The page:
Ham&High Lit Fest: Sophie Herxheimer’s Velkom to Inklandt channels her late grandmother

Velkom to Inklandt: Poems in my Grandmother's Inklisch by Sophie Herxheimer

Velkom to Inklandt: Poems in my Grandmother's Inklisch by Sophie Herxheimer - Credit: Archant

Herxheimer will give a reading at the London Lit Live event on September 17 at the JW3

Artist Sophie Herxheimer is a self-proclaimed south Londoner. But her family has a special connection to Highgate, the place where they first settled after escaping Nazi Germany at the beginning of World War II.

The 20th century objects and furniture they carried with them to England are the main themes of Herxheimer’s collection of thirty poems, Velkom to Inklandt. The artist will give a reading at the London Lit Live event on September 17, one of the events of the ninth Hampstead & Highgate Literary Festival at the JW3.

“The poems are written and read in my late grandmother’s voice. Even the title is a phonetic attempt at recreating her way of speaking,” she says.

She cherishes her relationship with what she calls “ghosts”.

“Every time somebody is an important part of us and they die, we incorporate them into our daily life. All those things they used to say, they still carry on saying them as they’re talking from inside your head.

“If I speak with a German accent, I’m embodying my granny, even though she died in 1980. That’s not supernatural, that’s my memory.”

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Herxheimer’s grandmother came to England as a refugee in 1938, bringing her family and an array of very strange objects and heavy furniture.

“I think they thought they were coming here and they’d have people over for tea so they had to have a posh tea set,” she said.

By reflecting upon those objects - some of which the artist has inherited today - the book conveys the idea of how ordinary can become extraordinary.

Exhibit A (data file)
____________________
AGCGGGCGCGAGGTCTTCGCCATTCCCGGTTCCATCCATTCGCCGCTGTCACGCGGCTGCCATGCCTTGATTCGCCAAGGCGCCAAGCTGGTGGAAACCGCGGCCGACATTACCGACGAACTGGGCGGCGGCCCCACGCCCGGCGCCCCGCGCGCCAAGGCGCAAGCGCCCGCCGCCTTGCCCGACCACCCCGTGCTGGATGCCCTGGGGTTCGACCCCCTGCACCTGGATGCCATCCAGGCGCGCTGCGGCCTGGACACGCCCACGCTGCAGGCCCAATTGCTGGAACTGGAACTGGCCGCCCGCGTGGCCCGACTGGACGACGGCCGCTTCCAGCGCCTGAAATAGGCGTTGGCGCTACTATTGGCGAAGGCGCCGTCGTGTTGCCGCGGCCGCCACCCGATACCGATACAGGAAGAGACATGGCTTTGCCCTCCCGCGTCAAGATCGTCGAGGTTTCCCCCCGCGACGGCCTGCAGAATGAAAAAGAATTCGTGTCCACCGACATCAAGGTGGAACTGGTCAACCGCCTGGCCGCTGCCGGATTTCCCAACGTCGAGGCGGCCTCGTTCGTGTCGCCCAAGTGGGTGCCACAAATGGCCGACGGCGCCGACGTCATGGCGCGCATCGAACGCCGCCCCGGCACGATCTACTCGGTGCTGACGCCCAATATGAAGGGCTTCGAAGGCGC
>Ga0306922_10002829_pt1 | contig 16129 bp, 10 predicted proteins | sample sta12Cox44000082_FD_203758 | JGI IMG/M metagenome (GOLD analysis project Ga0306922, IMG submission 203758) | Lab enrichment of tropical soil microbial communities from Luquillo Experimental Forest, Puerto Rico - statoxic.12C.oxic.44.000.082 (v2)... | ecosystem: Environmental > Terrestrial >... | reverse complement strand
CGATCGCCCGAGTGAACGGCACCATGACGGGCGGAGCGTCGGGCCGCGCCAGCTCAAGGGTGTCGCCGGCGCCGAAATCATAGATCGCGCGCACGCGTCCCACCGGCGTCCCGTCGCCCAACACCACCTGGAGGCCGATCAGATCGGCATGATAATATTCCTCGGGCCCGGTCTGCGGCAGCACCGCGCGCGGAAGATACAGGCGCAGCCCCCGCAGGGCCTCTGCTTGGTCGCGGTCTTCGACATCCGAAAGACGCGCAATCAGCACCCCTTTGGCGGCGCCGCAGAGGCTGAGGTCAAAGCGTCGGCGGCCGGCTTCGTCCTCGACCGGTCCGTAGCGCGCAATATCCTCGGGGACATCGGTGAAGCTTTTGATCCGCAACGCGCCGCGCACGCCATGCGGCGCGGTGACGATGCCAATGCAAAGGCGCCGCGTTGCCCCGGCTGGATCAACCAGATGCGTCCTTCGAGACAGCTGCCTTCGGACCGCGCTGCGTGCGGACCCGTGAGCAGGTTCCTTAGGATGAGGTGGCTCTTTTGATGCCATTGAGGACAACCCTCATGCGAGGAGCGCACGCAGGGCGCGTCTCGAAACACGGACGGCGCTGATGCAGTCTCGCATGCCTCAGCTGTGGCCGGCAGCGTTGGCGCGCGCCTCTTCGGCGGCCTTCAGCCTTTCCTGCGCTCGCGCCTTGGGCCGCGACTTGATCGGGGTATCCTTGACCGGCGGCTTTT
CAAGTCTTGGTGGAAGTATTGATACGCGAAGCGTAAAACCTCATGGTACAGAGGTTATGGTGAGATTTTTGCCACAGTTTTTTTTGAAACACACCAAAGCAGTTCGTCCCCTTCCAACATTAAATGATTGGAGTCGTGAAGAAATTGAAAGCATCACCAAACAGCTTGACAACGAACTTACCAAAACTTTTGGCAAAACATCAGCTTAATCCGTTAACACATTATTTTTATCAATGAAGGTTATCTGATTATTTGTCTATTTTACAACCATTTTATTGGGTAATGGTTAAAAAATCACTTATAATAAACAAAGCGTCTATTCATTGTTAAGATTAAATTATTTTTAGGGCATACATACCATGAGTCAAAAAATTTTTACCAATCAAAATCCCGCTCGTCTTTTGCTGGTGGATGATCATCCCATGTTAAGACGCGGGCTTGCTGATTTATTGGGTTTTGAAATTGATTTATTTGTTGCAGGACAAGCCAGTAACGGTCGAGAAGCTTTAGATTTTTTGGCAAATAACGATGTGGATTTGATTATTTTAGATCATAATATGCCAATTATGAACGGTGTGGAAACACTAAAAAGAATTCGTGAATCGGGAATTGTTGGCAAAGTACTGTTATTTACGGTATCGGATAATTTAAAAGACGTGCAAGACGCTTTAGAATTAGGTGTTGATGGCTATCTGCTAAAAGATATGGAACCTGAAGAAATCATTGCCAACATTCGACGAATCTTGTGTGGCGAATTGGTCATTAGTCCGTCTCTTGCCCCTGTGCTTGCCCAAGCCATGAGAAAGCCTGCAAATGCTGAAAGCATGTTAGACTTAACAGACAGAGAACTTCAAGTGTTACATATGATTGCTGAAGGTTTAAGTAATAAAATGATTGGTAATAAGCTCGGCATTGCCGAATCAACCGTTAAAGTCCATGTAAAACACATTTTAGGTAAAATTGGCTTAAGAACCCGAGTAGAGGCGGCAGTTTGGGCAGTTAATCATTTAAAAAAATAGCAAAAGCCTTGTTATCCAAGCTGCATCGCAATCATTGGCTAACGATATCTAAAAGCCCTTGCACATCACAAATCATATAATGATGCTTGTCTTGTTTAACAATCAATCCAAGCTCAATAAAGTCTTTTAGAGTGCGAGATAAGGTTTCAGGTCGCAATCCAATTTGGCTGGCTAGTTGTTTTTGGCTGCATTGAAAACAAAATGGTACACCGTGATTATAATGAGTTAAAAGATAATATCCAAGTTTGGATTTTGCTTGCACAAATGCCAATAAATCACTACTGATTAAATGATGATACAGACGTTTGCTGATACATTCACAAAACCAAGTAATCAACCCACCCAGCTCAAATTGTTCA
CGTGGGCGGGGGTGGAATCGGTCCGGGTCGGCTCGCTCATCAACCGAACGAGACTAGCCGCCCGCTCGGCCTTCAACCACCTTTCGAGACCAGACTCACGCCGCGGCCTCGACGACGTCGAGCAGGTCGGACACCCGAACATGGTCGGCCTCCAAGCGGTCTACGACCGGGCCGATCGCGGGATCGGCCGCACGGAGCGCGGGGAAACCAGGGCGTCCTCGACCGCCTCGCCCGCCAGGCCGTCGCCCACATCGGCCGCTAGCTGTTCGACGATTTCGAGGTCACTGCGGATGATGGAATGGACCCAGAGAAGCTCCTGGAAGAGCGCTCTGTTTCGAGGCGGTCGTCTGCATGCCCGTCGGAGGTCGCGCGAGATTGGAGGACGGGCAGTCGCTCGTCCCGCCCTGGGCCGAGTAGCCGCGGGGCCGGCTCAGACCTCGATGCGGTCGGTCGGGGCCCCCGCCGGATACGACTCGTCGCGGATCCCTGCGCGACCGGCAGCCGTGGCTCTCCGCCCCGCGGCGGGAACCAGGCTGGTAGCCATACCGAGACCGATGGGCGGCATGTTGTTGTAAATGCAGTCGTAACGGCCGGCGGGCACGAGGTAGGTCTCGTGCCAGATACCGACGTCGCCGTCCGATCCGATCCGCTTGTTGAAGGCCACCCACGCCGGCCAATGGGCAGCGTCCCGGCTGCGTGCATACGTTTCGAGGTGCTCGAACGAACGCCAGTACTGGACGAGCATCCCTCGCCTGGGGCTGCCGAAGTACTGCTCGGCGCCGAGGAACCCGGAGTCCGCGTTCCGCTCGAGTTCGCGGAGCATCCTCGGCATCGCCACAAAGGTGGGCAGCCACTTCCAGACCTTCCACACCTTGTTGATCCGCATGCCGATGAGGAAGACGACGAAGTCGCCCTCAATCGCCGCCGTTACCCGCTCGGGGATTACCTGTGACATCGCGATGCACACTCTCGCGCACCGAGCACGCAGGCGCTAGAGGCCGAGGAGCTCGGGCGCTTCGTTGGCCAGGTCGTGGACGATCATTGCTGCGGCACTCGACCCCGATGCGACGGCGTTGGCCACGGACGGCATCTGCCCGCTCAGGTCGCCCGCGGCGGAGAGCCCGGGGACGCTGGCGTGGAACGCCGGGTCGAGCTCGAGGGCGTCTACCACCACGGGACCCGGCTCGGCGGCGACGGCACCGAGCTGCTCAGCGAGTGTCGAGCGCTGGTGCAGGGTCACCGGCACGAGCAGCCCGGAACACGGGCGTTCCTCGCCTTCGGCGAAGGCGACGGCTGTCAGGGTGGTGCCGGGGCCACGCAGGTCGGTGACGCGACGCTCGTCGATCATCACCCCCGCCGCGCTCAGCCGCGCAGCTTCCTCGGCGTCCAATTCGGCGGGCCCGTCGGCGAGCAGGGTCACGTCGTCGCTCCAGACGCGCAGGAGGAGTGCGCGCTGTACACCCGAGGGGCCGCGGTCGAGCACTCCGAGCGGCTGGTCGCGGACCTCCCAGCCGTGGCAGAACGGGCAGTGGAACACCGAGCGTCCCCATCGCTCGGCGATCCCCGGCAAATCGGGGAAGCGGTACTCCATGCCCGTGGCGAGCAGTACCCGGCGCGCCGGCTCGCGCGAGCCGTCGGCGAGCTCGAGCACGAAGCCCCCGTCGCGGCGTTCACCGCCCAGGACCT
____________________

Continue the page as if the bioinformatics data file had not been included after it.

“A piece of dust is as special as a piece of furniture and a furniture is just an elaborate speck of dust. That’s what we all are,” she says.

Herxheimer will also showcase a series of black and white paper cuts she made to accompany her poems. The exhibition will be displayed in the lobby at JW3 during the whole festival.

“They’re black and white paper cuts of all sorts of objects: armchairs, lampshades, brandy glasses. I still live with some of my granny’s furniture.”

This lumbering legacy of material objects is nothing but a symbol of how much people could learn from their past, both as individuals and as member of a society

“What is important about the past is only how it reflects on the present,” Herxheimer says.

“It’s much more important in the way we look at it now as people who have a changing relationship with Europe because of Brexit, and an ongoing crisis with refugees and immigration.”

Past and present blend into Herxheimer’s unique way to create art and tell stories.

“I love stories and imagination as a place to go. I love all those little places you can go when you’re not caught up with your bank statement, Sainsbury’s and all that boring sh*t you have to deal day in and day out,” she says.

The power of imagination will be the crucial point of Herxheimer’s workshop at the JW3 on the September 13, just before the festival starts.

“I’m running a workshop on how to create a picture out of a poem you love in a sensory, instinctive way,” she says.

“You’d enter the poem with your eyes open and your senses alert. When you see the words on the page becoming objects, you’ll see them becoming images and maybe you could find a new way of creating that poem out of colour and texture.”

As a prolific artist, Herxheimer has been experimenting with several kinds of media, recently getting into baking crafty pies while on holiday with her children.

“I grew up in a very colourful, artistic house and it’s still all about playing for me,” she says.

“I like to play with voices, accents, paints, ink, pastry, it doesn’t matter as long as you get to play. I love my all-encompassing art.”

Sophie Herxheimer’s Velkom to Inklandt will be featured in the lounge throughout the festival, and her book of poems of the same name is published September 21 (Short Books, £12.99).

The Hampstead and Highgate Literary Festival runs from September 14 to 18 at JW3 on Finchley Road. A full programme can be found at: jw3.org.uk/litfest